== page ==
Monthly Archives: September 2016

Experiencing Pain

Modern research has shown that pain can be influenced by what a person expects, how the person directs his or her attention, and the type of distracting stimuli that are present. (Weich et al., 2008 p.61) There are ways which people alleviate physical pain. Some take prescriptions and/or drink alcohol; others approach exercise or physical therapy. There is also emotional pain which is alleviated with these approaches as well. I would like to talk about alcoholism. The main topics that I will focus on are the emotional pain acquired from alcoholism and how the program of Alcoholics Anonymous (A.A.) works as a placebo effect.

Alcoholism is defined by the American Medical Association as “a primary, chronic disease with genetic, psychosocial and environmental factors influencing its development and manifestations.” I myself have experienced this disease, which I am relieved they diagnosed as a disease. I have experienced physical and emotional pain as a result of alcoholism. I can remember the insanity of thinking I can successfully drink “this time”, after bouts of defeat. The next day I would wake up to the guilt and remorse, crippling emotional pain and regret. The promises I would make to my family and friends that I will not repeat this tragedy again. There I am the next day, indulged with the bottle. My perceptions of how I seen my addiction what severely different than those around me.  I did not feel pain while active in my addiction. As I stated earlier, pain can be influenced by what a person expects. (Weich et al.,2008)   After several years of drinking, I knew my expectations, which were none. I was relieved of the feeling of pain. When I would “come to” or become conscious, the pain quickly appeared.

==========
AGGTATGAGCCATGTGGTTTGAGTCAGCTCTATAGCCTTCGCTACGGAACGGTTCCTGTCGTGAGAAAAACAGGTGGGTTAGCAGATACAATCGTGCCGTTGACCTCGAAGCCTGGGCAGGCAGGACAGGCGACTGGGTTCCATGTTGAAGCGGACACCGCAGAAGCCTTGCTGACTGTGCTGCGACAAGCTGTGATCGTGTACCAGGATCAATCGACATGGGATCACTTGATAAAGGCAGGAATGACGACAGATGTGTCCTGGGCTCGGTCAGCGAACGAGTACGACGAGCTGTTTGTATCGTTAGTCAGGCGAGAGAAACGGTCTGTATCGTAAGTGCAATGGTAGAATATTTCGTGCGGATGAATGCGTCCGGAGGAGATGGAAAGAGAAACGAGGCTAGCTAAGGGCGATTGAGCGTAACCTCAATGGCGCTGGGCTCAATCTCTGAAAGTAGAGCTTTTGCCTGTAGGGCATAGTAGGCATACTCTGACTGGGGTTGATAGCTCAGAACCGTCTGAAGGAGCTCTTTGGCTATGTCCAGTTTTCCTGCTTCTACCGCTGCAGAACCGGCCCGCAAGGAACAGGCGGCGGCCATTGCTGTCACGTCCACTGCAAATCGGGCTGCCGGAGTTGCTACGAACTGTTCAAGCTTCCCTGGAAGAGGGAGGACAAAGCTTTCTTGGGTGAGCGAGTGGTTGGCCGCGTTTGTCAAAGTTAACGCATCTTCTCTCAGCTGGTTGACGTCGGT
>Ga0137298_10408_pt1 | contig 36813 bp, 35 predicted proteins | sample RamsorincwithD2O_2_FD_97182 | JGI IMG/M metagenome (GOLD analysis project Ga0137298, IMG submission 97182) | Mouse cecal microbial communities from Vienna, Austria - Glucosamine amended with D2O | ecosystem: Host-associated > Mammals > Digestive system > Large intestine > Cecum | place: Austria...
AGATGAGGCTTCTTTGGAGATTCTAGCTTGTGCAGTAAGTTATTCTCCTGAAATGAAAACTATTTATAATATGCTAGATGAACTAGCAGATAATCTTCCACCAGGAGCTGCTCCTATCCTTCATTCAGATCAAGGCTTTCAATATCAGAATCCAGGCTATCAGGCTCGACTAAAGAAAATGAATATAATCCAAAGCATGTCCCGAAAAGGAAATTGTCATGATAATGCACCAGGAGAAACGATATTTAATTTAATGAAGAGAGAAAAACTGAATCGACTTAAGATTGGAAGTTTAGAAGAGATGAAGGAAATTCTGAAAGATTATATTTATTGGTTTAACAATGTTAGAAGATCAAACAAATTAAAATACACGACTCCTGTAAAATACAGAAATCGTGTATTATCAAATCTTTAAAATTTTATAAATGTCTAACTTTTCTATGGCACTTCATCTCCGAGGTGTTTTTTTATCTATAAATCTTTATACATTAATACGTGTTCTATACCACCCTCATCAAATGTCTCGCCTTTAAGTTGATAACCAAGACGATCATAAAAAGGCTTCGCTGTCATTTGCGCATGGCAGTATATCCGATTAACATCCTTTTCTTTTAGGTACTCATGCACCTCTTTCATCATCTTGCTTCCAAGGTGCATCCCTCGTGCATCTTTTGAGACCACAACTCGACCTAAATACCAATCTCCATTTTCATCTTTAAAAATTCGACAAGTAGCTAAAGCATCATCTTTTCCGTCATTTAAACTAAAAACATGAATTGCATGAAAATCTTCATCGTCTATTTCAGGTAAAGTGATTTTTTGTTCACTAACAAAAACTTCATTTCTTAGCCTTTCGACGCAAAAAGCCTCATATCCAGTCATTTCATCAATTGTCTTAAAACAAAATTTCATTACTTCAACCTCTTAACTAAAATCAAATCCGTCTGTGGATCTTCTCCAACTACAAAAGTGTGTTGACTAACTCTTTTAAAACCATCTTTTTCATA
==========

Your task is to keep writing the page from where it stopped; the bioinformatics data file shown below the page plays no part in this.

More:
Alcoholics Anonymous had its beginnings in 1935 at Akron, Ohio, as the outcome of a meeting between Bill W., a New York stockbroker, and Dr. Bob S., an Akron surgeon. Both had been hopeless alcoholics. These two men approached and helped other suffering alcoholics, and the group grew larger becoming a fellowship. The program was based on spiritual principles and way of living. Early in 1939, the fellowship published its basic textbook, Alcoholics Anonymous. The text, written by Bill, explained A.A.’s philosophy and methods, the core of which was the now well-known Twelve Steps of recovery.